I got this book years ago, its a 1975 edition of an original print from 1947 briefly mapping old Scottish drove roads.
Over the years I've worked my way through some if them, and where overnight stays have been necessary I've always used the latest high tech camping gear, but this year it's retro only. Tent is ex Polish army canvas. I've had it up in all weathers and has been 100% waterproof, and goes up in less than 2 minutes. Walking pole in the center, and no guy ropes.
Tried out a "wood gas stove" which is just a posh version of the old travellers "coffee can stove" it works, not as quick as my Kelly kettle, but takes up less room when packed.
These tracks were regularly used in rural areas well into the twentieth century as part of the "Bona Fide traveller" loophole in the licensing laws.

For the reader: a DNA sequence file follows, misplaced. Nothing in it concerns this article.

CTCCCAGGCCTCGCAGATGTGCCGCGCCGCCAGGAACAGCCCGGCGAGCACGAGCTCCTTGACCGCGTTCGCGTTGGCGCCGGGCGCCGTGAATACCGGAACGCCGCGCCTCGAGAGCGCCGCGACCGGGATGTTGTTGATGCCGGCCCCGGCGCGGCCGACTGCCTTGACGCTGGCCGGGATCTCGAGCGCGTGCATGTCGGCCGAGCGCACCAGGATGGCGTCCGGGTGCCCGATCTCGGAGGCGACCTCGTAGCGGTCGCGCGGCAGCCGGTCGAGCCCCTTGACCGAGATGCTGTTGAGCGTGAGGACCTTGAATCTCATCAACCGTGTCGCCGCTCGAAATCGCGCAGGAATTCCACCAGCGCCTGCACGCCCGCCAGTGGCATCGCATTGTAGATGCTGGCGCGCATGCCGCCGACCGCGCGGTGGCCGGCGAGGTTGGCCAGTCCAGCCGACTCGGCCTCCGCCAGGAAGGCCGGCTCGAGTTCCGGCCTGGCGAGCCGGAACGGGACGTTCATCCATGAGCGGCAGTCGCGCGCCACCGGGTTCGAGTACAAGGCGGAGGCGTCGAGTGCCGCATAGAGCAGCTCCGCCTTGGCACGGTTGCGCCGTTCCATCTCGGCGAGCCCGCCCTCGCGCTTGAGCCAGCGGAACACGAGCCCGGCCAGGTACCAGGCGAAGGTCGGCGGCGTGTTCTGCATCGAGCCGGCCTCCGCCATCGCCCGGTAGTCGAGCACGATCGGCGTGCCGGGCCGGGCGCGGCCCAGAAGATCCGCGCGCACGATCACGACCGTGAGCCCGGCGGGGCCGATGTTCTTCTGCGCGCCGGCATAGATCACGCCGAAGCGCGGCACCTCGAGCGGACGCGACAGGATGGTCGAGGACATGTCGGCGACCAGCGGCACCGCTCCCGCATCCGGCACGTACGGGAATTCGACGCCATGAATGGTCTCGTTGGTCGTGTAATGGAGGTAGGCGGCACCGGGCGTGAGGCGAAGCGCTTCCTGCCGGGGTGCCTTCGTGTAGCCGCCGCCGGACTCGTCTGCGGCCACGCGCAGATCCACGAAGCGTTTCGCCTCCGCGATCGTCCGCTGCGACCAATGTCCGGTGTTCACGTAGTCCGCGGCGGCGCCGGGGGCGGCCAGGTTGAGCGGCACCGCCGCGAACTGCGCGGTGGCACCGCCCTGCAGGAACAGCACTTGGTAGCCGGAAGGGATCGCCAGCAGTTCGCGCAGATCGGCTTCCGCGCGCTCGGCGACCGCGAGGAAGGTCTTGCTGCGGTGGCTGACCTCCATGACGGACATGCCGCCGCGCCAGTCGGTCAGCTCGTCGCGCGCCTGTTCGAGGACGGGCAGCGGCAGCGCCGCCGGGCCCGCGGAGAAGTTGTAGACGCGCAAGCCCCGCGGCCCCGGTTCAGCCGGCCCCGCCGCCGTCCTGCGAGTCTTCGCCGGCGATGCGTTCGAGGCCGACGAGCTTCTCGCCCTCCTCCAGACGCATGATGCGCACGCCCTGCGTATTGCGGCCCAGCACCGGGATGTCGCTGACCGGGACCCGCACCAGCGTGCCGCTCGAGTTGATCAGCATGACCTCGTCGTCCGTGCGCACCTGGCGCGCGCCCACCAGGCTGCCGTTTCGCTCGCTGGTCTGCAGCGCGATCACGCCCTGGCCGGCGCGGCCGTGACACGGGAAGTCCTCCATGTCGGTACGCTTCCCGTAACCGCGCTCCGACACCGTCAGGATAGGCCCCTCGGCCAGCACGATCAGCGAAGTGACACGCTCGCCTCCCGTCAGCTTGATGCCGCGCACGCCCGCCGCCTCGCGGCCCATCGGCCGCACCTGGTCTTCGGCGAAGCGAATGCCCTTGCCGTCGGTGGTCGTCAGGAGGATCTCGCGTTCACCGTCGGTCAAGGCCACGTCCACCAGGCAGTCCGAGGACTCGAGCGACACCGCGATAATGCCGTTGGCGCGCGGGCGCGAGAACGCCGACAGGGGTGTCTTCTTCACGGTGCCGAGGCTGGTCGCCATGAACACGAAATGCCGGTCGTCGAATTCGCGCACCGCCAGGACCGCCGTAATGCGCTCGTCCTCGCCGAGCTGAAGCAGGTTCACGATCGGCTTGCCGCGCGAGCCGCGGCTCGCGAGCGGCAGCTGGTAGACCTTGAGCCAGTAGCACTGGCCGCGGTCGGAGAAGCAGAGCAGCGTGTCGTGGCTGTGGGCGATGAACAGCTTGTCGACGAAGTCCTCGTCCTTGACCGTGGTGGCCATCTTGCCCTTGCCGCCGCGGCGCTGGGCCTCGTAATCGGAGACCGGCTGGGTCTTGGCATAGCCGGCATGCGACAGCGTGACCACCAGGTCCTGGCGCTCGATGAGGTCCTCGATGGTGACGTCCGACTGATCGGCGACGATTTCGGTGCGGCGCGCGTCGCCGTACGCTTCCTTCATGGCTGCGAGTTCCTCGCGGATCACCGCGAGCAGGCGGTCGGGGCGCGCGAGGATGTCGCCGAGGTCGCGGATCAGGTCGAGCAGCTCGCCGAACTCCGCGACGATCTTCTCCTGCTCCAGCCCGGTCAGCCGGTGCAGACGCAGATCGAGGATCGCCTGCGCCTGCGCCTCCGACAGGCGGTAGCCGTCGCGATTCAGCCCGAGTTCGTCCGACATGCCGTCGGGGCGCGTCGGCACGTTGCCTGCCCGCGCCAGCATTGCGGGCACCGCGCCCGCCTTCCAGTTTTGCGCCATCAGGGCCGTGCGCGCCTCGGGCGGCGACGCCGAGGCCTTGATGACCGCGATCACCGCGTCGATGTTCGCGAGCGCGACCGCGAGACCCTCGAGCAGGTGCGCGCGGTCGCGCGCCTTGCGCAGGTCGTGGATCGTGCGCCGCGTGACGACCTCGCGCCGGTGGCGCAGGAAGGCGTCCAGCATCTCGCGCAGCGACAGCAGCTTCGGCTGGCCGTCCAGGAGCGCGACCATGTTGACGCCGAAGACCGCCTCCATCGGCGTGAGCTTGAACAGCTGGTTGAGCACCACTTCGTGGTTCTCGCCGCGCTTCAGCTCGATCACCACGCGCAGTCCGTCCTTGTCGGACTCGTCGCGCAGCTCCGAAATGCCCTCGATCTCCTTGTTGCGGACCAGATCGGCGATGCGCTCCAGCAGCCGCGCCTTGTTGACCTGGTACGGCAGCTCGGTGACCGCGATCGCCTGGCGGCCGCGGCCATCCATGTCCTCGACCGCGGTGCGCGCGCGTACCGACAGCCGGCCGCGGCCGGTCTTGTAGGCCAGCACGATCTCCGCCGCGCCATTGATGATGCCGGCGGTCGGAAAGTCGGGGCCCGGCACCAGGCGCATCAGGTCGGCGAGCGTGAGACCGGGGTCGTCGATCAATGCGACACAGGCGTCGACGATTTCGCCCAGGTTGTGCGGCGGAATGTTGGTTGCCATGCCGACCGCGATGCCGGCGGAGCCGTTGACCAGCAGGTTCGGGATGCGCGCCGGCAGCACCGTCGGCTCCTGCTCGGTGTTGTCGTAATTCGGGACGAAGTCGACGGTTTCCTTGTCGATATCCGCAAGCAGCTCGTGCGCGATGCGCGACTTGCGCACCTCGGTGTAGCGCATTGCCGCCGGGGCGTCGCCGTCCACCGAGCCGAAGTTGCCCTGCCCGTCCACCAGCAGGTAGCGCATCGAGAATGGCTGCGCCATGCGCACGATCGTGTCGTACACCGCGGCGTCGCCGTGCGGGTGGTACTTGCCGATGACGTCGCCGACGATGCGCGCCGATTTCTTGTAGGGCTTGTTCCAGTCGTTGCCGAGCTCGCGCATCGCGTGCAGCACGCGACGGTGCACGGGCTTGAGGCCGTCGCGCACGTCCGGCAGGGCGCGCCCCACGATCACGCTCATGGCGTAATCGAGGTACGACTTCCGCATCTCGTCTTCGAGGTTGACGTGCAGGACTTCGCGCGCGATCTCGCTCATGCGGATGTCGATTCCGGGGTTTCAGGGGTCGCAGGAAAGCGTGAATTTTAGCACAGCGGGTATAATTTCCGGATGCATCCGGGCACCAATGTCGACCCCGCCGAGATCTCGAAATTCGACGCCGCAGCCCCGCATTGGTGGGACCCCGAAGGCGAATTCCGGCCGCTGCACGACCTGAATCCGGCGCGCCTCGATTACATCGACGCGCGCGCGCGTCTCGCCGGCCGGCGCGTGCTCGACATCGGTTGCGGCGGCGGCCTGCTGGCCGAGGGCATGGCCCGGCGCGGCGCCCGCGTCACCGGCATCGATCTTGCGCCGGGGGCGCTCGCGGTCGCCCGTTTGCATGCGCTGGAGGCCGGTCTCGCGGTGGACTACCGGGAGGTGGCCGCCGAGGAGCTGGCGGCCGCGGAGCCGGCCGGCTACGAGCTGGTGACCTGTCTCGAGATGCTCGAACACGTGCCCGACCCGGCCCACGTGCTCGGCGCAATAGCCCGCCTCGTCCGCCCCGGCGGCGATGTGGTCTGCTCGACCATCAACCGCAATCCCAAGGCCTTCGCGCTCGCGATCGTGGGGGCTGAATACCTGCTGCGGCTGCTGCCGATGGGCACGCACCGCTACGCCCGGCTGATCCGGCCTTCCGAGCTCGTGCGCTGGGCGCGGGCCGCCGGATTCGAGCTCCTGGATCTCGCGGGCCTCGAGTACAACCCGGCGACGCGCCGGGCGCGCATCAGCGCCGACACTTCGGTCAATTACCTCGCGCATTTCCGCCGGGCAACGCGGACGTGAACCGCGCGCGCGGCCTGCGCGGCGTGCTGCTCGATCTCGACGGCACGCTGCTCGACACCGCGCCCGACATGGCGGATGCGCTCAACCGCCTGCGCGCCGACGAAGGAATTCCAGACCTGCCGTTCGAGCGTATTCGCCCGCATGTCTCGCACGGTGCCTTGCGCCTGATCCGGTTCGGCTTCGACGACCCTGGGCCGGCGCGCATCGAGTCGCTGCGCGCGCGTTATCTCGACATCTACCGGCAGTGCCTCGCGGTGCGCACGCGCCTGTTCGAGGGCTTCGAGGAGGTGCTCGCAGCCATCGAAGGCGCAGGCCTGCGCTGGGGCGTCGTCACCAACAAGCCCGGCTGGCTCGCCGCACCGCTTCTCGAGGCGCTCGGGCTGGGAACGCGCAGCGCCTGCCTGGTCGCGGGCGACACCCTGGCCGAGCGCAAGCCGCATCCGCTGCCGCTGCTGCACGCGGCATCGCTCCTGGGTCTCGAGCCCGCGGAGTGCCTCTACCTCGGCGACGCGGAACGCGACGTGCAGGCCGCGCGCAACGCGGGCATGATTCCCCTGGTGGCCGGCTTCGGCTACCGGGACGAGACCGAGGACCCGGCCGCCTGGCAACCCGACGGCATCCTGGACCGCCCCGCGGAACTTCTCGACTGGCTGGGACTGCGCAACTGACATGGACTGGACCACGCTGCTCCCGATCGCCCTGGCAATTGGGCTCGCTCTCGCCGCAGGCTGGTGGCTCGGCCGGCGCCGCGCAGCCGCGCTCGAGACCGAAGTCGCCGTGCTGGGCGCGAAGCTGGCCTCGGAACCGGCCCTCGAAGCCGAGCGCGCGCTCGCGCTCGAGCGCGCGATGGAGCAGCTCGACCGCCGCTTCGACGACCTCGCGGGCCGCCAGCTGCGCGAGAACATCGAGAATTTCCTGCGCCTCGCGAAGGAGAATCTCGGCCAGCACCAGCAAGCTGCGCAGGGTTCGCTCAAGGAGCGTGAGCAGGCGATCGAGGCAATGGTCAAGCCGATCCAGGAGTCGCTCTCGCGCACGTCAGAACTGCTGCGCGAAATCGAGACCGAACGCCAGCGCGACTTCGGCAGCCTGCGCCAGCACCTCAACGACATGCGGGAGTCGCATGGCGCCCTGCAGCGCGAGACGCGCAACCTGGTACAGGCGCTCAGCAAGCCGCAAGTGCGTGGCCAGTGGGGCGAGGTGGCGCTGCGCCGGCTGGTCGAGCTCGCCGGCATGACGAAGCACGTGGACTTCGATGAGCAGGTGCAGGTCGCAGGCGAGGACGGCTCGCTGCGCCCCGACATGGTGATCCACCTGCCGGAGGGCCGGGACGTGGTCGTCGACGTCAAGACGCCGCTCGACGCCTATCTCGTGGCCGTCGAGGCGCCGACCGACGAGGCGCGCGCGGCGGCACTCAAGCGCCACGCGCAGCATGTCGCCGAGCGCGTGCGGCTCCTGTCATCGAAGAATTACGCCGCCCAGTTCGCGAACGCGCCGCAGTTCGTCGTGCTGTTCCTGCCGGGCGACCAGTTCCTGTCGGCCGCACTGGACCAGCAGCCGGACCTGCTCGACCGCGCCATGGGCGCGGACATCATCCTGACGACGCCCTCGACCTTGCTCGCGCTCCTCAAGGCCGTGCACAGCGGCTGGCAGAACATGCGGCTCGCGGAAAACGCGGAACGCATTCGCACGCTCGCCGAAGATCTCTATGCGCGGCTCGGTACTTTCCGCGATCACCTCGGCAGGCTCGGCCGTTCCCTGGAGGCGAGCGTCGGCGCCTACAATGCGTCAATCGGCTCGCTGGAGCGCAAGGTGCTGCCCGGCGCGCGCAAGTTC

Prior to 1962, hotels were permitted to open on Sundays to supply drinks to bona fide travellers. From 1962, they were allowed to open on Sundays for all customers. However public houses were not included, and remained closed; under the 1976 Licensing (Scotland) Act, public houses could apply for permission to open on Sundays
A bona fide traveller was someone who had travelled three miles, signed the register, and indicated an intention to travel a further three miles. This led to deliberate excursions for a drink by those who would not have considered such a course of action in their home town on a Sunday, in the climate of the times. It led indeed to drinking and driving (then more common at all times) and to merry parties on the last buses home. The further three miles was rarely travelled.
My pals dad used to walk through mountain tracks some fourteen miles round trip for a dram every Sunday.
Back to "today". I can carry enough for two days in my pack and it'll be interesting to see if I can still manage twenty five miles comfortably.